Special Needs

Along the way of caring for the many, there are a few who have special needs.   I care for many cats that test positive for feline leukemia and feline immunodeficiency virus.   I have seen a lot of medical issues arise in connection with these two viruses.   I have cared for many cats who as they age become hyperthyroid or who go into chronic renal failure – the normal aging process just takes over.   In 2002, I endured a terrible epidemic of histoplasmosis, nursing eleven cats simultaneously with meds twice daily for each and many trips to Mexico to afford the medication which I could buy at $.63 a capsule instead of the $8.00 a capsule price in the U.S., avoiding a $40 a day for meds for six months.

Today, it is no exception that I have many cats who have special medical issues.  I have four boys right now that are positive for either feleuk or FIV with one being double positive and the victim of a car last December.   The accident permitted this outside feral boy, who populated my world with kittens in the Spring of 2010, to be placed inside a pen and to finally become my boy.  Thompson  has amazed me with the affection he shows as I walk into his pen each day.   He would rather love on my ankles and get his pets than eat. 

In addition to these boys, I have two that are one-eyed; one who recently lost his leg when a huge tumor grew within a few days; one who had an aural hematoma and had ear surgery; and  then there is Reacher.

Reacher was one of four kittens brought to me in the Fall of 2010.   He was a happy almost two year old until the summer.   Shortly after the photo taken here, he started losing a terrific amount of weight.   It was one of those moments when you suddenly look and realize you have skin on bones instead of a healthy cat.   I started feeding him every time he would eat and gave him antibiotics.  When I took him to the vet, he weighed 5 pounds and there was something terribly wrong.  

Reacher had an issue with one of his eyes having an odd infection in the winter months.  It was semi-resolved when it suddenly switched to the other eye.   His right eye appears somewhat like a cataract eye.  He does not appear to have vision in it.   Additionally, as we treated him with more antibiotics and he moved into my office for increased feedings, he started acting a bit “wanky” on his hind legs.  

Over the past month, he has put on weight and weighs 6.5 pounds now, which seems great for his small frame; however, his legs have gotten worse.  In addition, he started manufacturing a continual stream of waste, the consistency of a paste.   He suddenly became incontinent last week and despite the vet checking him weekly, he blocked.   He spent four days at the vet.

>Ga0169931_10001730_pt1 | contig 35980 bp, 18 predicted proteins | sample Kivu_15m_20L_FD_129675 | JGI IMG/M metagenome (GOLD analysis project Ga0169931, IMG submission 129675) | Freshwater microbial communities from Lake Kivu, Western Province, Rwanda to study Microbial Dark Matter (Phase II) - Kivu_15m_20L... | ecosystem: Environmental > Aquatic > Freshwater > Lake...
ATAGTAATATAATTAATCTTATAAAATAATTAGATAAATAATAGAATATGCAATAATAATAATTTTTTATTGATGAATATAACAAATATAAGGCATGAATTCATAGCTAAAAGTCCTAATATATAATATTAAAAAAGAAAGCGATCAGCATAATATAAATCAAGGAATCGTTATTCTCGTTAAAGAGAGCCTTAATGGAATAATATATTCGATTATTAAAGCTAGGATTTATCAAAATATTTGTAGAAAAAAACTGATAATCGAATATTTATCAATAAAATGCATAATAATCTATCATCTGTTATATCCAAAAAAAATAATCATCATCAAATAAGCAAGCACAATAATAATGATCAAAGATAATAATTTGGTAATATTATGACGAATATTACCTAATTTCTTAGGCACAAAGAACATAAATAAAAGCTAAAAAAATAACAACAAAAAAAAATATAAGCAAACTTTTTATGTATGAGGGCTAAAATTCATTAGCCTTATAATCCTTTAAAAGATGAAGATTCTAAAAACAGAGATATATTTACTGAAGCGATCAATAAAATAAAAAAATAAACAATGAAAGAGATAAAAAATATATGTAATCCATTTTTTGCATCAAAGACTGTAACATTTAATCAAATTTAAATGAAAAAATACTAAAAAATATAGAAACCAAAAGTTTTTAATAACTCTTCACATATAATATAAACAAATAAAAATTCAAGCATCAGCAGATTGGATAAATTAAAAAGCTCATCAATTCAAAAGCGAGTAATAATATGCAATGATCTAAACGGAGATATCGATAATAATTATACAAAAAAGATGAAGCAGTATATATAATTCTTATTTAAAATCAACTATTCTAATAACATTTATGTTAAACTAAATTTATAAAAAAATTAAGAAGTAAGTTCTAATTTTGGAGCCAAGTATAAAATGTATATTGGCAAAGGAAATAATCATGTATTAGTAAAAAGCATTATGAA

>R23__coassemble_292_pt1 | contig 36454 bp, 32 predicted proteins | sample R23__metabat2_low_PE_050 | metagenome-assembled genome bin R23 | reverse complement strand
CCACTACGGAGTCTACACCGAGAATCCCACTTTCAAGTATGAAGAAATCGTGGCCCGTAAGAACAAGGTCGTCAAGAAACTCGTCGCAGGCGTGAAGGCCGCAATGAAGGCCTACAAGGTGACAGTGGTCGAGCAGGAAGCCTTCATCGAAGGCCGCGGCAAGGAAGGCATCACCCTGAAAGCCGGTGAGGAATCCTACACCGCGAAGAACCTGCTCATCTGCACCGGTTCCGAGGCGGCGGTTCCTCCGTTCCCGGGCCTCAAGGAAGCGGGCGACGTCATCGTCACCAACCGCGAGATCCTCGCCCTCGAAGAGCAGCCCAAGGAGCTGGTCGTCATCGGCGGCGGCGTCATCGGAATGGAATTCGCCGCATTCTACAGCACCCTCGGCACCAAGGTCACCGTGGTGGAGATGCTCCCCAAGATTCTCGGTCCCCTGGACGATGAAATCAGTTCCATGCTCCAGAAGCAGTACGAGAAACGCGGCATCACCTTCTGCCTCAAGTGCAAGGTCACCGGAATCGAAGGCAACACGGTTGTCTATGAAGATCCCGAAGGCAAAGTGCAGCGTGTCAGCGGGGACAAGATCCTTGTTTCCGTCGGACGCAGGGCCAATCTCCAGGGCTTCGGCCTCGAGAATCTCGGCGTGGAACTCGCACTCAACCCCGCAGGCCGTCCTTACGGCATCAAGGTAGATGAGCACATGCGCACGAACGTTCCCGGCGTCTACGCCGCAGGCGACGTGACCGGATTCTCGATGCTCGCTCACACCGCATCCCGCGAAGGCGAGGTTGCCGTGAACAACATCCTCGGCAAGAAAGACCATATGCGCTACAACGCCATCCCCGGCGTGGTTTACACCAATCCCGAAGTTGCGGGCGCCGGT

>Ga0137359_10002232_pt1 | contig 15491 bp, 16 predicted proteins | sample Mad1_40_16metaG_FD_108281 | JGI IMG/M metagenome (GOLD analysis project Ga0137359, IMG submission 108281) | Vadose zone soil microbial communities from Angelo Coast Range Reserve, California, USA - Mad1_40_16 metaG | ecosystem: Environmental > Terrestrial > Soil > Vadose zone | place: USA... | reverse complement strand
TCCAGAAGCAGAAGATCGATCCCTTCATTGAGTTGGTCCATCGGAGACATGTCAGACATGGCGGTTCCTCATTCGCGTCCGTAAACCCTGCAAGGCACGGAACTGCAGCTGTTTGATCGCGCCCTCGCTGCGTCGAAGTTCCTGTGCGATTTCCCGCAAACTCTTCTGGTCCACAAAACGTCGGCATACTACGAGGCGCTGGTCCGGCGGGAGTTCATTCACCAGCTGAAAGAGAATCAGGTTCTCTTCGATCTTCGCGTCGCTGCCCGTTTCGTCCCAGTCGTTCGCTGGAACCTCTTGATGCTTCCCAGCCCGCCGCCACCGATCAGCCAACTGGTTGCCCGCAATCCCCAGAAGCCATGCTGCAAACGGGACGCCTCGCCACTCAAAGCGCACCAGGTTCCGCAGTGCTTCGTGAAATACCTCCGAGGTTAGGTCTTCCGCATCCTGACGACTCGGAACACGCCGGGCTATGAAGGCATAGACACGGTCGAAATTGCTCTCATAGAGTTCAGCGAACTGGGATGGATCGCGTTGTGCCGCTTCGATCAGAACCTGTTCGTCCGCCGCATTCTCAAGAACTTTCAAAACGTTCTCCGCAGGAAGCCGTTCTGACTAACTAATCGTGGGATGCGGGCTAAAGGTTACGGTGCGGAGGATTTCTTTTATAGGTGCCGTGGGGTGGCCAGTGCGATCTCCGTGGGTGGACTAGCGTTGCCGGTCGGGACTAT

Reacher came home on Friday, but by this point, his legs would no longer support him.   His bowel issues have not resolved despite several antibiotics, special food and pumpkin.  Because he has something neurological happening, the vet and I considered the options; spend lots of money determining what this could be, or simply continue to permit him as much time as he has available.  The consensus is that this is likely either a dry FIP which can cause brain issues, or it is a brain tumor.  Neither is something that is survivable. 

So my biggest concern has become, how to restore Reacher to some quality.  I hated the idea of having him in the bathroom all alone to keep the waste from being spread everywhere; I hated having to clean this up several times a day, and it was impossible at the office.   I suddenly realized a diaper would work, but are there pet diapers?  Of course I discovered there are many, and they are quite expensive.   A friend suggested a baby diaper modified and of course, when I googled, there was a You Tube on how to modify one by a delightful artist caring for many handicapped animals.

He cannot move his back legs.  I met a delightful neuro cat at Best Friends this summer who walks with just his front legs and drags his hind legs.  Although Reacher did this at first, now that they do not function at all, he just rests patiently until I pick him up and move him along. 

Yesterday, Reacher returned home with me for the day and sat outside on the swing and then in the cat yard with his former companions.   He returned to the office with me last night, and with a few diaper changes, he is able to sit on the couch and to accompany me as I work.   He is also able to spend lots of time when I am finished working, cuddling and giving the best head butts and kisses.  

I am not sure how long Reacher has, but I know it is the best time that I can give him with the limits that we face.   I am delighted he is an eating enthusiast and that he wants to spend time with me and the office girls on the couch.